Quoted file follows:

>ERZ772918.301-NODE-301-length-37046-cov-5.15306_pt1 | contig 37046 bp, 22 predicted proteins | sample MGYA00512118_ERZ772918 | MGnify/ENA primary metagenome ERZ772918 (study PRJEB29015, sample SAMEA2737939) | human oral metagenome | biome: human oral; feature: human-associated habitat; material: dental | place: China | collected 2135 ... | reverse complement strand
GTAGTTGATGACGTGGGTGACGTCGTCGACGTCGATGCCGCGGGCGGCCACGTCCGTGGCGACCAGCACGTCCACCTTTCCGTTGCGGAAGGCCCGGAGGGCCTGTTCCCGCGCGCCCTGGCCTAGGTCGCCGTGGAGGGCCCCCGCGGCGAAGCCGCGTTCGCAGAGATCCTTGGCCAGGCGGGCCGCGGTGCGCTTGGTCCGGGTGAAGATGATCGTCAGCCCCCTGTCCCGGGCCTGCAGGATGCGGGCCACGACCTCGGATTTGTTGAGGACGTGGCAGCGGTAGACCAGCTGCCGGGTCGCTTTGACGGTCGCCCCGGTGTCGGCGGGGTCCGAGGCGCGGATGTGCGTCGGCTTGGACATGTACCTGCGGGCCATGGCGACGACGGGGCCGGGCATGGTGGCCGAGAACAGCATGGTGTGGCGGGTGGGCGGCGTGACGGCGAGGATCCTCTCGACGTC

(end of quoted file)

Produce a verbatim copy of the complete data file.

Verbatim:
>ERZ772918.301-NODE-301-length-37046-cov-5.15306_pt1 | contig 37046 bp, 22 predicted proteins | sample MGYA00512118_ERZ772918 | MGnify/ENA primary metagenome ERZ772918 (study PRJEB29015, sample SAMEA2737939) | human oral metagenome | biome: human oral; feature: human-associated habitat; material: dental | place: China | collected 2135 ... | reverse complement strand
GTAGTTGATGACGTGGGTGACGTCGTCGACGTCGATGCCGCGGGCGGCCACGTCCGTGGCGACCAGCACGTCCACCTTTCCGTTGCGGAAGGCCCGGAGGGCCTGTTCCCGCGCGCCCTGGCCTAGGTCGCCGTGGAGGGCCCCCGCGGCGAAGCCGCGTTCGCAGAGATCCTTGGCCAGGCGGGCCGCGGTGCGCTTGGTCCGGGTGAAGATGATCGTCAGCCCCCTGTCCCGGGCCTGCAGGATGCGGGCCACGACCTCGGATTTGTTGAGGACGTGGCAGCGGTAGACCAGCTGCCGGGTCGCTTTGACGGTCGCCCCGGTGTCGGCGGGGTCCGAGGCGCGGATGTGCGTCGGCTTGGACATGTACCTGCGGGCCATGGCGACGACGGGGCCGGGCATGGTGGCCGAGAACAGCATGGTGTGGCGGGTGGGCGGCGTGACGGCGAGGATCCTCTCGACGTC